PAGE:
Two red Pumas, both posted at the Cohort at almost the same time: the CC Effect is alive and well. The one on the left was posted by S. Forrest, and found in Ontario; the one on the right by Eric Clem, presumably in Washington. Looks like importing Pumas from Brazil is getting popular. It’s easy to see why, for a VW fan, as these are pretty much the ultimate expression of the classic VW air-cooled chassis. Let’s take a closer look.
The Puma was built from 1966 through 1985, using a fiberglass body supposedly inspired by the Lamborghini Miura, and sitting on a Karmann Ghia 1500 chassis. This is the older of the two; its chrome bumper dates it to pre-1977. Engine size was increased to 1600cc, and various higher-than stock power levels were available.
This one is a GTI, from 1980 or later, with its revised bodywork and the bumpers, with cast ribbed sides, mimicking the Porsche 911’s distinctive 5 mph bumpers in looks, if not in function. By this time, the Puma was riding on a the VW Brasilia chassis, as the Karmann Ghis was well out of production. Actually, after 1982, it used the Brazilian VW Type III station wagon (Variant) platform. As it is, those two are easy to mix up, as we did here at CC once.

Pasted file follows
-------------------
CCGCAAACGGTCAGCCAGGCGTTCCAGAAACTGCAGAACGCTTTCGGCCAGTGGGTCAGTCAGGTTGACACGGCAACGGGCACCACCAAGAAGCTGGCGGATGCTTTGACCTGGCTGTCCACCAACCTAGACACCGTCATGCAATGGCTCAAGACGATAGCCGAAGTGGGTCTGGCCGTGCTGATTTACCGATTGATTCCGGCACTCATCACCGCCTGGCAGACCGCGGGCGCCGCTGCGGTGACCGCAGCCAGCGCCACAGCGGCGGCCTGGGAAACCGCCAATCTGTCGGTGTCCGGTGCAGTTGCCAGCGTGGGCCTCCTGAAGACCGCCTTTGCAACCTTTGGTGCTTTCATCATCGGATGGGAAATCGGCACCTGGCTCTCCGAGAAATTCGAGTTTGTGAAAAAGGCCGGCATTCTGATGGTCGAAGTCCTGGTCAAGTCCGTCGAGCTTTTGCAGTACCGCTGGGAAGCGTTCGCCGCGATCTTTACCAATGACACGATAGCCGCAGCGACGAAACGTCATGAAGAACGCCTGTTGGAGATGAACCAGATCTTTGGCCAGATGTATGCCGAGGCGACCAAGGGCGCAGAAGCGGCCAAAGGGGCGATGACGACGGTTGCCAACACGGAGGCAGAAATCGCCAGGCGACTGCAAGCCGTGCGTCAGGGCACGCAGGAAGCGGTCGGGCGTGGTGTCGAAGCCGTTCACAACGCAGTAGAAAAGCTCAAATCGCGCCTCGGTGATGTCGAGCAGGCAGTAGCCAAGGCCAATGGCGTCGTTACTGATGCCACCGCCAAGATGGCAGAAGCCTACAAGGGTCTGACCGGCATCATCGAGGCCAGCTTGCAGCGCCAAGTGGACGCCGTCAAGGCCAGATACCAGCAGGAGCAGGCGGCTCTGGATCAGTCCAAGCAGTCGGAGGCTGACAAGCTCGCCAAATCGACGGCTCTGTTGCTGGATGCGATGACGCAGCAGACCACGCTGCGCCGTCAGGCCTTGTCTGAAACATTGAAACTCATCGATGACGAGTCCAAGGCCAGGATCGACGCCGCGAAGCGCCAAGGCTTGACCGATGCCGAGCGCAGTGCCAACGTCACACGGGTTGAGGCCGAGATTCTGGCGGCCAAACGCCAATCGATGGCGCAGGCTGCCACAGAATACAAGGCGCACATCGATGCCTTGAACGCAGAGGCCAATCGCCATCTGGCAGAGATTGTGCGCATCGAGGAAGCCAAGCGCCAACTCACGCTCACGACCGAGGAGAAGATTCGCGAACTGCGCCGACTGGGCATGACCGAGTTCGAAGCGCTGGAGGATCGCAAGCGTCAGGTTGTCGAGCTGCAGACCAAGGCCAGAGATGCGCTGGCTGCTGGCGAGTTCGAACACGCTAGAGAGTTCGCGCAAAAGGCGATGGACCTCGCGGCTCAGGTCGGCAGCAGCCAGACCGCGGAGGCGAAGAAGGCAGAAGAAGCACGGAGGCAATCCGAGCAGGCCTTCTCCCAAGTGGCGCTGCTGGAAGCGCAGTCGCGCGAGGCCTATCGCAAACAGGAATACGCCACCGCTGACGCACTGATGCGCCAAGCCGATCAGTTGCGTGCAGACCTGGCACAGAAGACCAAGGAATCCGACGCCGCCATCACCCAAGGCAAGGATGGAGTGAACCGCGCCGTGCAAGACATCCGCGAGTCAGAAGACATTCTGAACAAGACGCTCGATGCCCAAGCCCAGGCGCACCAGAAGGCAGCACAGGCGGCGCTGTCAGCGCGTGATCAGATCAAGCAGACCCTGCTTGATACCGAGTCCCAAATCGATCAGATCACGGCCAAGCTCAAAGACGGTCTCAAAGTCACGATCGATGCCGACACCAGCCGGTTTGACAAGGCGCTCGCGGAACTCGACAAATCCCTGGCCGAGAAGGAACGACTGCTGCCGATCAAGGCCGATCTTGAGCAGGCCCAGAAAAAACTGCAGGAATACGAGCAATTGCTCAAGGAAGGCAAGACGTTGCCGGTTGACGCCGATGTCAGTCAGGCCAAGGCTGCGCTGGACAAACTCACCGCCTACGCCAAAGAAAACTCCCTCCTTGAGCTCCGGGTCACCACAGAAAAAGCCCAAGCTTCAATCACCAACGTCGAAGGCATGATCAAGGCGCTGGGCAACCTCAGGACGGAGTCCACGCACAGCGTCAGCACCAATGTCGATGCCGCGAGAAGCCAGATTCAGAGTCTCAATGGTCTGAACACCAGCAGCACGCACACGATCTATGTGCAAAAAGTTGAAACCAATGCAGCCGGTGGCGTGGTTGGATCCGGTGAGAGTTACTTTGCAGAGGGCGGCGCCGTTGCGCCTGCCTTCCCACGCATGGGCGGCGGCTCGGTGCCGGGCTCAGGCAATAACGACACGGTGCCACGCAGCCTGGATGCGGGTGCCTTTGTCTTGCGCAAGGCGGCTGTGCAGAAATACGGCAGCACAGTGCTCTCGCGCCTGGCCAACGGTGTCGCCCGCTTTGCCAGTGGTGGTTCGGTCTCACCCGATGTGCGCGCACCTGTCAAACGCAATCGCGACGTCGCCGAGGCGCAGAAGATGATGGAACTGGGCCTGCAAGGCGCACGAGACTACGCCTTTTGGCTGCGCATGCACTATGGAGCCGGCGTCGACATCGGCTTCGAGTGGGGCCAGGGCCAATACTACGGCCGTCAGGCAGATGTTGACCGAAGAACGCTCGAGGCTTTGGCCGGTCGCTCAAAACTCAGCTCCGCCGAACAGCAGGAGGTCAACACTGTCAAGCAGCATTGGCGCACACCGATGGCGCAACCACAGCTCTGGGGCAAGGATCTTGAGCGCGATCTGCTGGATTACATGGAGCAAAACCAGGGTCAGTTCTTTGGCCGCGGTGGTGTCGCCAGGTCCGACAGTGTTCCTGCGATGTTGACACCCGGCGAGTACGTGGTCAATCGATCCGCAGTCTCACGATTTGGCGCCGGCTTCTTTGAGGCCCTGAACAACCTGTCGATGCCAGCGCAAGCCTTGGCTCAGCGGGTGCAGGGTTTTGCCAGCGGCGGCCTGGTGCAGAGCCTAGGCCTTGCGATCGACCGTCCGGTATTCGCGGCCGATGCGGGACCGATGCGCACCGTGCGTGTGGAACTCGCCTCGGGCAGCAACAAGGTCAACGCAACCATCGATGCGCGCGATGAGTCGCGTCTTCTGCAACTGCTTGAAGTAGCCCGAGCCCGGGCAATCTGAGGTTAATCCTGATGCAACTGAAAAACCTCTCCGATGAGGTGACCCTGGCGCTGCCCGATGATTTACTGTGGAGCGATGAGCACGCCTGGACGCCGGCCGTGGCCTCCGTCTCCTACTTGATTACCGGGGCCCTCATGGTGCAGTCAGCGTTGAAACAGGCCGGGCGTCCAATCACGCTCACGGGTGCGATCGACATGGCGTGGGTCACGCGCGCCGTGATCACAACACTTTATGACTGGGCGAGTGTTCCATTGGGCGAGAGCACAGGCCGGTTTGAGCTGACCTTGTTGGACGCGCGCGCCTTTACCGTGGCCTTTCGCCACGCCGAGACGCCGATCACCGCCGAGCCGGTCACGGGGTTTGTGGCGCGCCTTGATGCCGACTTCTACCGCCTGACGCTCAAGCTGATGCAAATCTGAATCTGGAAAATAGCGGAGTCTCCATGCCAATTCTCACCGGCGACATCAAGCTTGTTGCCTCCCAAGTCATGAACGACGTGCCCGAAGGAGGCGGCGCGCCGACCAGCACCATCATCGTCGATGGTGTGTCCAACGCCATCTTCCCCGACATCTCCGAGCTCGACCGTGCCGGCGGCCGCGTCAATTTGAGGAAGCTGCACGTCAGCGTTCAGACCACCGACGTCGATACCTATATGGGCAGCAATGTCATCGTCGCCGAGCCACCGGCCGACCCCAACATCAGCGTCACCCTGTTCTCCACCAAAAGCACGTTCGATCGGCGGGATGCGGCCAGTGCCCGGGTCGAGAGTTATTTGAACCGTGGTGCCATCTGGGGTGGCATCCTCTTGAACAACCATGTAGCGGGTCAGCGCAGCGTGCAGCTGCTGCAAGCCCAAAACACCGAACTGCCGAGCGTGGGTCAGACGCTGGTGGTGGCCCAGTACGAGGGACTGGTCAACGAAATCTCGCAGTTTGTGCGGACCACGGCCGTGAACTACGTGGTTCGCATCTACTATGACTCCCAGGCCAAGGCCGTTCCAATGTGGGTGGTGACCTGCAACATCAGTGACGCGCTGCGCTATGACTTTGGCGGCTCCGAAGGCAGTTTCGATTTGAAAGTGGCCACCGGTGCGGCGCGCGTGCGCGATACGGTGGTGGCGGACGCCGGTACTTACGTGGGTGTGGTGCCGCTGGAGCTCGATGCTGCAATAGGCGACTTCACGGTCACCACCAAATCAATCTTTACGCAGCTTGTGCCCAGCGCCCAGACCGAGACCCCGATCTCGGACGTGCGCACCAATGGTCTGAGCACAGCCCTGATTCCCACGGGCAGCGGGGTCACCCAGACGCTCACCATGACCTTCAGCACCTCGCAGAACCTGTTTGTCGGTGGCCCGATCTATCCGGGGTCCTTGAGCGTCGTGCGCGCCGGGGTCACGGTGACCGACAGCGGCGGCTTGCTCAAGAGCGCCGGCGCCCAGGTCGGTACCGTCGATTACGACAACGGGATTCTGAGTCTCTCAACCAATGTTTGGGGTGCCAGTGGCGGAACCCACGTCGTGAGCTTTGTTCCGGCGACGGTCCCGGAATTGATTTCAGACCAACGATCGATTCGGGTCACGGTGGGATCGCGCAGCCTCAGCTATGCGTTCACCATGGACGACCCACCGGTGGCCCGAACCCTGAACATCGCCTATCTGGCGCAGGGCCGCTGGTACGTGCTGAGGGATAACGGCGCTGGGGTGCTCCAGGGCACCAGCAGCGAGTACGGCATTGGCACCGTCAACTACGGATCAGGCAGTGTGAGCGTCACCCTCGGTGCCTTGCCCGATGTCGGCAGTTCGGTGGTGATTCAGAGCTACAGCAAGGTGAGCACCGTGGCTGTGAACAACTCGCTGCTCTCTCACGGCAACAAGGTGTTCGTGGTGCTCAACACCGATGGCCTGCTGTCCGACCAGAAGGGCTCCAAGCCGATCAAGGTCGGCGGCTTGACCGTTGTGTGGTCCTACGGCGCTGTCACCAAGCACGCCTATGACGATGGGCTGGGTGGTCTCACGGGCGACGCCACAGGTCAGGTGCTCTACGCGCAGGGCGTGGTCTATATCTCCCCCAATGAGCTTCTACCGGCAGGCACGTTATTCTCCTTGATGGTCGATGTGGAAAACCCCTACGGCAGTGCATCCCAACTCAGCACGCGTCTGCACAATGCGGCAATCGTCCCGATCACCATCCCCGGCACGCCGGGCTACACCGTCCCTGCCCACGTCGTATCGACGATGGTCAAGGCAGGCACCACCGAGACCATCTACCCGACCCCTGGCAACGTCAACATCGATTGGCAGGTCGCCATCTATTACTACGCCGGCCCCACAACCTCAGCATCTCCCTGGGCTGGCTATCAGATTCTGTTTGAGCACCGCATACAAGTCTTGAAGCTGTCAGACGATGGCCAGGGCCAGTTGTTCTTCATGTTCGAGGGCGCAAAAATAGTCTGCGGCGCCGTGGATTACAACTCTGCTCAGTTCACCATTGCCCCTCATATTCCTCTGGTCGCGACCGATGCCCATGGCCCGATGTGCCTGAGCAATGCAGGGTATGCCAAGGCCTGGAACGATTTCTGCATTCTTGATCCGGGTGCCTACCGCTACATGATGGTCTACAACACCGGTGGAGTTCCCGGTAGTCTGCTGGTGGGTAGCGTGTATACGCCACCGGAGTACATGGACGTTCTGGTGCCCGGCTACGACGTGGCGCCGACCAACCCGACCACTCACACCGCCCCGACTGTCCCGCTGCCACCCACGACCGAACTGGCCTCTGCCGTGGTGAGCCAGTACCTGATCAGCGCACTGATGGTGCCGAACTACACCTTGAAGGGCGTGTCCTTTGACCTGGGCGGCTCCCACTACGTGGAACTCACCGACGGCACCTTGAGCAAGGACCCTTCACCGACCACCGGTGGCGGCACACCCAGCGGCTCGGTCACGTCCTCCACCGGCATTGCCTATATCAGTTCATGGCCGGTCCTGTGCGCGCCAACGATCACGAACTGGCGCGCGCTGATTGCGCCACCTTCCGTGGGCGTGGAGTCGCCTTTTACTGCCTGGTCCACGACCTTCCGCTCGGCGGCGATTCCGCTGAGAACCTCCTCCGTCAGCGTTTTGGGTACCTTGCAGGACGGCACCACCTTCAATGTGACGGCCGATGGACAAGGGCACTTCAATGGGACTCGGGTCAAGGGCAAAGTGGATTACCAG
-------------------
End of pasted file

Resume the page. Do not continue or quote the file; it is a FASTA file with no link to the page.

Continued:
Puma tried a few other products, including a coupe with a Chevrolet six engine in front, but the 1980s were a difficult time economically in Brazil, and in 1986, Puma went bankrupt. Total production is not readily available, but it’s nice to see a few have made it to North America, undoubtedly in loving hands.